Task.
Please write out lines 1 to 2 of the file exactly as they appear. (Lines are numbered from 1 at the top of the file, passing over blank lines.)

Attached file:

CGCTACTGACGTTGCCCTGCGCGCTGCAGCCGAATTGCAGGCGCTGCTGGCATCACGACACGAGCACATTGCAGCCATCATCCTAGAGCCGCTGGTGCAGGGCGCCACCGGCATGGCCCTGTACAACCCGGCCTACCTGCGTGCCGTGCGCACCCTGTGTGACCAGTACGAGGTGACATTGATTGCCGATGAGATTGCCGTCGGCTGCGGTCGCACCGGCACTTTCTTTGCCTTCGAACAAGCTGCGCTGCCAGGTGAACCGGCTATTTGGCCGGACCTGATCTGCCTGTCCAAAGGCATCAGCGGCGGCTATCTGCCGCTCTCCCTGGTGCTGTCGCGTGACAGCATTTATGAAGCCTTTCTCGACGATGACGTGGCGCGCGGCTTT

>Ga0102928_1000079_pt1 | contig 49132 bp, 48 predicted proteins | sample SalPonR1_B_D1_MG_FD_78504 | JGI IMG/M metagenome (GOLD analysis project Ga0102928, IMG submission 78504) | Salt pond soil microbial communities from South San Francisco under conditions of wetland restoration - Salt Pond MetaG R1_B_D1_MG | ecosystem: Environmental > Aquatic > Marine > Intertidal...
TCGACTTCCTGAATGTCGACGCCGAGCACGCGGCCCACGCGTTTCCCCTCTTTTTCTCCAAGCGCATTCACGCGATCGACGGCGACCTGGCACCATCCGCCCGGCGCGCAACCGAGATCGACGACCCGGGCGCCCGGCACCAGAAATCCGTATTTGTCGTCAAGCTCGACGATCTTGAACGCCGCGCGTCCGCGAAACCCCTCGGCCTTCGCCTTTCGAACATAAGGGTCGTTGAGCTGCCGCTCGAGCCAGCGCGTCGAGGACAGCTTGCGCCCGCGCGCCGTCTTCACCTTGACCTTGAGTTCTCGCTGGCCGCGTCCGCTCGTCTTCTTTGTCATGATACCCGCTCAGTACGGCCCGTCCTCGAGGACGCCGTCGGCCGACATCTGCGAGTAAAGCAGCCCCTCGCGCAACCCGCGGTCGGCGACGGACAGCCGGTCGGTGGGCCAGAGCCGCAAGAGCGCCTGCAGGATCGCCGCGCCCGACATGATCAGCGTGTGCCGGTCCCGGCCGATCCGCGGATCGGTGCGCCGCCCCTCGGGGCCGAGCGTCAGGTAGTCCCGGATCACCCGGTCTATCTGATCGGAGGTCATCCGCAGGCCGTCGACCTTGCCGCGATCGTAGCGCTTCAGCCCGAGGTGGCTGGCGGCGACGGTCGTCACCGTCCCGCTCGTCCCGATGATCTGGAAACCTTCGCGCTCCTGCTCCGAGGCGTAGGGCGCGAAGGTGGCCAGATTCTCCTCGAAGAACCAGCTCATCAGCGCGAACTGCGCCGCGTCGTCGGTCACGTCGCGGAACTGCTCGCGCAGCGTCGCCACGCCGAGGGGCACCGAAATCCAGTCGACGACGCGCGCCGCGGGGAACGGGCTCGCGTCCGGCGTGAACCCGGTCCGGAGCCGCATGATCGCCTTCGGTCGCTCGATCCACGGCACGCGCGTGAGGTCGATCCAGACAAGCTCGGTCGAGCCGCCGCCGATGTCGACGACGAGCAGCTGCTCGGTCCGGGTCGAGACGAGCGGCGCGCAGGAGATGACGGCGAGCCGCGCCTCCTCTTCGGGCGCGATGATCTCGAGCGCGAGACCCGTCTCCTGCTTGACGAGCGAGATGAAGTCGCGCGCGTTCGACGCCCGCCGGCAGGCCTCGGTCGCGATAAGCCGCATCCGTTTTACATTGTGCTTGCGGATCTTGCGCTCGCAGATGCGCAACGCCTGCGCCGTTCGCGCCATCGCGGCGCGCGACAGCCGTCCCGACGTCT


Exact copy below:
CGCTACTGACGTTGCCCTGCGCGCTGCAGCCGAATTGCAGGCGCTGCTGGCATCACGACACGAGCACATTGCAGCCATCATCCTAGAGCCGCTGGTGCAGGGCGCCACCGGCATGGCCCTGTACAACCCGGCCTACCTGCGTGCCGTGCGCACCCTGTGTGACCAGTACGAGGTGACATTGATTGCCGATGAGATTGCCGTCGGCTGCGGTCGCACCGGCACTTTCTTTGCCTTCGAACAAGCTGCGCTGCCAGGTGAACCGGCTATTTGGCCGGACCTGATCTGCCTGTCCAAAGGCATCAGCGGCGGCTATCTGCCGCTCTCCCTGGTGCTGTCGCGTGACAGCATTTATGAAGCCTTTCTCGACGATGACGTGGCGCGCGGCTTT

>Ga0102928_1000079_pt1 | contig 49132 bp, 48 predicted proteins | sample SalPonR1_B_D1_MG_FD_78504 | JGI IMG/M metagenome (GOLD analysis project Ga0102928, IMG submission 78504) | Salt pond soil microbial communities from South San Francisco under conditions of wetland restoration - Salt Pond MetaG R1_B_D1_MG | ecosystem: Environmental > Aquatic > Marine > Intertidal...